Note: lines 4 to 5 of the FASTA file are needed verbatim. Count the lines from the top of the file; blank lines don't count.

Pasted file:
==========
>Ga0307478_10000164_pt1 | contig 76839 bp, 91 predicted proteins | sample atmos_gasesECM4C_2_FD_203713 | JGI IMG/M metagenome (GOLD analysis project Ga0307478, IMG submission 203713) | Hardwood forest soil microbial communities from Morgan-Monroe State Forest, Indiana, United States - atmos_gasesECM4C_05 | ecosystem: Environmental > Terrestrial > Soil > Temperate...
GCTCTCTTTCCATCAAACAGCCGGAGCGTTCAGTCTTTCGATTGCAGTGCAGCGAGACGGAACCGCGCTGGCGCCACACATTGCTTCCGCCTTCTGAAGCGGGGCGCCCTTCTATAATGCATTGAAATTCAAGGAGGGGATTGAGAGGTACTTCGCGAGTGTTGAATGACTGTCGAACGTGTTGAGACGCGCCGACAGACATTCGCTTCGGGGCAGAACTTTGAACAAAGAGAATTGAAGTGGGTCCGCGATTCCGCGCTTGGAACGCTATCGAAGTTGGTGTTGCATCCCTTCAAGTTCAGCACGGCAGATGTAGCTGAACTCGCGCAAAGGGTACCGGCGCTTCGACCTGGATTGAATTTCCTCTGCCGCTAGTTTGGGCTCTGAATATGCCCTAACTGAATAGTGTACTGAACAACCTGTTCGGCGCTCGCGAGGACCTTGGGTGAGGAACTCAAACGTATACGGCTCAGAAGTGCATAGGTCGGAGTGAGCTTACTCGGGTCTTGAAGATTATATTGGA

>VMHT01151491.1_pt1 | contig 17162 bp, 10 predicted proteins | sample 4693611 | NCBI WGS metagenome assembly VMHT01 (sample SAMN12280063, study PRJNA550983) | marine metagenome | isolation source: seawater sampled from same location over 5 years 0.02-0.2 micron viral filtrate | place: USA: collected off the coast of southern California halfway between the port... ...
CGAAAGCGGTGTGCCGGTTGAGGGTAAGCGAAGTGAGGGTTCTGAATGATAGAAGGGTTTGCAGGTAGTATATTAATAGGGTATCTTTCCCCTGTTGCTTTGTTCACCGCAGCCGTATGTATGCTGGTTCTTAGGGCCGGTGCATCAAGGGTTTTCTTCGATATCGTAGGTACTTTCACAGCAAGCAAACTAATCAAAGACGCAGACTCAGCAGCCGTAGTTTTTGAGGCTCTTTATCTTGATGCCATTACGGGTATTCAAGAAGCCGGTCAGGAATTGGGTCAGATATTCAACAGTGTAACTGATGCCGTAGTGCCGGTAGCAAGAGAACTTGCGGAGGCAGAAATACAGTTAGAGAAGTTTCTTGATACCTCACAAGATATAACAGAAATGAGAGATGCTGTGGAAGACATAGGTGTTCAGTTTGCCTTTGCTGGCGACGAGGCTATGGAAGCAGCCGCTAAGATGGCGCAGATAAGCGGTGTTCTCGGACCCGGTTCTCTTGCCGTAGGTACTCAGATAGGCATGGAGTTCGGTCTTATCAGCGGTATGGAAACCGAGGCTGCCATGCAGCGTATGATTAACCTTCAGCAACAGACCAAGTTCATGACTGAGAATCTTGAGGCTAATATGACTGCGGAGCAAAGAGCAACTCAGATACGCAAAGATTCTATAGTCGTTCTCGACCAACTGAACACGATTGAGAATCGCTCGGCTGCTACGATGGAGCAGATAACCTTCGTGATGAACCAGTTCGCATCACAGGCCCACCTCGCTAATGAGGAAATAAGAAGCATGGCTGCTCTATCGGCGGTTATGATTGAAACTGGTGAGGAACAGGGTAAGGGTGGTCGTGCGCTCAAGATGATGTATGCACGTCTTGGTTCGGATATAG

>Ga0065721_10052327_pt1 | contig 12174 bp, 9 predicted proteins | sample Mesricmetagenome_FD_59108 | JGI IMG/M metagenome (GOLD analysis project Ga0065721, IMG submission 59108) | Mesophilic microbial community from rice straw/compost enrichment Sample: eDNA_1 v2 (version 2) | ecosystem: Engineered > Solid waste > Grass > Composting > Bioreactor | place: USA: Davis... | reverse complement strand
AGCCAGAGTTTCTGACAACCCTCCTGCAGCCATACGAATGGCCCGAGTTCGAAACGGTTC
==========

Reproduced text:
CGAAAGCGGTGTGCCGGTTGAGGGTAAGCGAAGTGAGGGTTCTGAATGATAGAAGGGTTTGCAGGTAGTATATTAATAGGGTATCTTTCCCCTGTTGCTTTGTTCACCGCAGCCGTATGTATGCTGGTTCTTAGGGCCGGTGCATCAAGGGTTTTCTTCGATATCGTAGGTACTTTCACAGCAAGCAAACTAATCAAAGACGCAGACTCAGCAGCCGTAGTTTTTGAGGCTCTTTATCTTGATGCCATTACGGGTATTCAAGAAGCCGGTCAGGAATTGGGTCAGATATTCAACAGTGTAACTGATGCCGTAGTGCCGGTAGCAAGAGAACTTGCGGAGGCAGAAATACAGTTAGAGAAGTTTCTTGATACCTCACAAGATATAACAGAAATGAGAGATGCTGTGGAAGACATAGGTGTTCAGTTTGCCTTTGCTGGCGACGAGGCTATGGAAGCAGCCGCTAAGATGGCGCAGATAAGCGGTGTTCTCGGACCCGGTTCTCTTGCCGTAGGTACTCAGATAGGCATGGAGTTCGGTCTTATCAGCGGTATGGAAACCGAGGCTGCCATGCAGCGTATGATTAACCTTCAGCAACAGACCAAGTTCATGACTGAGAATCTTGAGGCTAATATGACTGCGGAGCAAAGAGCAACTCAGATACGCAAAGATTCTATAGTCGTTCTCGACCAACTGAACACGATTGAGAATCGCTCGGCTGCTACGATGGAGCAGATAACCTTCGTGATGAACCAGTTCGCATCACAGGCCCACCTCGCTAATGAGGAAATAAGAAGCATGGCTGCTCTATCGGCGGTTATGATTGAAACTGGTGAGGAACAGGGTAAGGGTGGTCGTGCGCTCAAGATGATGTATGCACGTCTTGGTTCGGATATAG

>Ga0065721_10052327_pt1 | contig 12174 bp, 9 predicted proteins | sample Mesricmetagenome_FD_59108 | JGI IMG/M metagenome (GOLD analysis project Ga0065721, IMG submission 59108) | Mesophilic microbial community from rice straw/compost enrichment Sample: eDNA_1 v2 (version 2) | ecosystem: Engineered > Solid waste > Grass > Composting > Bioreactor | place: USA: Davis... | reverse complement strand